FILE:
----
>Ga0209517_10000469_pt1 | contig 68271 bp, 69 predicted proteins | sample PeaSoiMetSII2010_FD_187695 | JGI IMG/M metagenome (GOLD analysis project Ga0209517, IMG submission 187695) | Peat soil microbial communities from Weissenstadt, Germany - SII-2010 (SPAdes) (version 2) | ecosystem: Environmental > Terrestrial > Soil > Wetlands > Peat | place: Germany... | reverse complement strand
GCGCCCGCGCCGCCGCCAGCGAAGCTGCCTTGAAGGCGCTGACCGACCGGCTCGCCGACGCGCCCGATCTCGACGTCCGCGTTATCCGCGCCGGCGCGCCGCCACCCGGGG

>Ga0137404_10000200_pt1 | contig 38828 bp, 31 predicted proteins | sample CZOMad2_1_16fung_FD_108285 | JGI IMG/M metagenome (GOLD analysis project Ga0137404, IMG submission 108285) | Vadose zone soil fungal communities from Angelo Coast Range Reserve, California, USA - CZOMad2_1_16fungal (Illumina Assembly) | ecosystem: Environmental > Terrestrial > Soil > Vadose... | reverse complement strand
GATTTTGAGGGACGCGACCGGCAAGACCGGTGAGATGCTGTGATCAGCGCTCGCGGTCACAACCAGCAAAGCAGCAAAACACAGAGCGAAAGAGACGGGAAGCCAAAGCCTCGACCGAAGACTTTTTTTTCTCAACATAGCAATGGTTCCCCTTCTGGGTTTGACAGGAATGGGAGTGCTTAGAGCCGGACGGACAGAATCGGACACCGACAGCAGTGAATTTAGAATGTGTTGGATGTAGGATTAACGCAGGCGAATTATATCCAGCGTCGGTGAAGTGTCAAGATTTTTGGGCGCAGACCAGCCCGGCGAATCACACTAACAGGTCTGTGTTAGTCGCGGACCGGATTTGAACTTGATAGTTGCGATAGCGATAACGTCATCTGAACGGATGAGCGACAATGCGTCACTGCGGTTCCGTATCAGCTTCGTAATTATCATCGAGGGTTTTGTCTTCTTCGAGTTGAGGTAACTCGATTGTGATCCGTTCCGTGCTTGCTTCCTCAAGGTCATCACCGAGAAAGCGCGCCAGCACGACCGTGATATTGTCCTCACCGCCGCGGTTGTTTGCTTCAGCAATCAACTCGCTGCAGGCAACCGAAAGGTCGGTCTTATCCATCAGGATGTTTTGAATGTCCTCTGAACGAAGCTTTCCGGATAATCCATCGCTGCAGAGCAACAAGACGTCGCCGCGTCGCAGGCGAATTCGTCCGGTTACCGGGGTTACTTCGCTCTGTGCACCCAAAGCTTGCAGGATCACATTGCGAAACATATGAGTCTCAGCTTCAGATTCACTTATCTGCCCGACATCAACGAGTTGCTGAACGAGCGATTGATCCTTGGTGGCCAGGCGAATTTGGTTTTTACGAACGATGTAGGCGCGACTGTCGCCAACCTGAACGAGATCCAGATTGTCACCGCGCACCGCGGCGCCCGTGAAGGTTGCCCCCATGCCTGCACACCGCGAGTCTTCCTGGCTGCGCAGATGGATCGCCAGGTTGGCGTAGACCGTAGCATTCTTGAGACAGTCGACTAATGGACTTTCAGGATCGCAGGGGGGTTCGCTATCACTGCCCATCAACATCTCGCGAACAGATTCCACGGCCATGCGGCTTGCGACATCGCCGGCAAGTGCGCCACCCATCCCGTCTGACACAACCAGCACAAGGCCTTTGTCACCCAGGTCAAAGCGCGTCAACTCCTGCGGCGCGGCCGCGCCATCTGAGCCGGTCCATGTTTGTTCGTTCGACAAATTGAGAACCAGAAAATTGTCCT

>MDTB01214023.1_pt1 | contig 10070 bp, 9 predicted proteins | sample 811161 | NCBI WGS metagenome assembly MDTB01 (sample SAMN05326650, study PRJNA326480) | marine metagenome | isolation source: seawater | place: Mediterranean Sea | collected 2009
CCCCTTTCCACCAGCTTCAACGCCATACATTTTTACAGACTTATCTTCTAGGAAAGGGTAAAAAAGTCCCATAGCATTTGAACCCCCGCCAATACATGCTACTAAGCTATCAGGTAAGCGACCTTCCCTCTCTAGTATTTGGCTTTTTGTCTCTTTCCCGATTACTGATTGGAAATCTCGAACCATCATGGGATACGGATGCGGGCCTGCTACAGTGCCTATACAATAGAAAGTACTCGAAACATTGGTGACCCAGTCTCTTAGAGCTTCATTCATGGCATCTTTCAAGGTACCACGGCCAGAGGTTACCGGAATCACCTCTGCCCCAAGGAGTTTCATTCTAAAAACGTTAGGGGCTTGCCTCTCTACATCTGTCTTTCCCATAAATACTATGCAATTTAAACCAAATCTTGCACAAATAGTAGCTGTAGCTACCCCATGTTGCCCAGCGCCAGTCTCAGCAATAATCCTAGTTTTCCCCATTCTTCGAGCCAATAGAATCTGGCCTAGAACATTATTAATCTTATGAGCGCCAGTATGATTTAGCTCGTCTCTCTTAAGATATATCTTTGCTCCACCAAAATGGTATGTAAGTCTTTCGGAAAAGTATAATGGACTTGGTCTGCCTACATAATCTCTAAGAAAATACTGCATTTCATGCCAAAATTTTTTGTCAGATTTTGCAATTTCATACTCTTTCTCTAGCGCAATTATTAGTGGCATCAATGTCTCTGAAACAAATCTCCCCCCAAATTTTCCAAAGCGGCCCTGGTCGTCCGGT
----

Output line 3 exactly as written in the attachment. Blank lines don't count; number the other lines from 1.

>Ga0137404_10000200_pt1 | contig 38828 bp, 31 predicted proteins | sample CZOMad2_1_16fung_FD_108285 | JGI IMG/M metagenome (GOLD analysis project Ga0137404, IMG submission 108285) | Vadose zone soil fungal communities from Angelo Coast Range Reserve, California, USA - CZOMad2_1_16fungal (Illumina Assembly) | ecosystem: Environmental > Terrestrial > Soil > Vadose... | reverse complement strand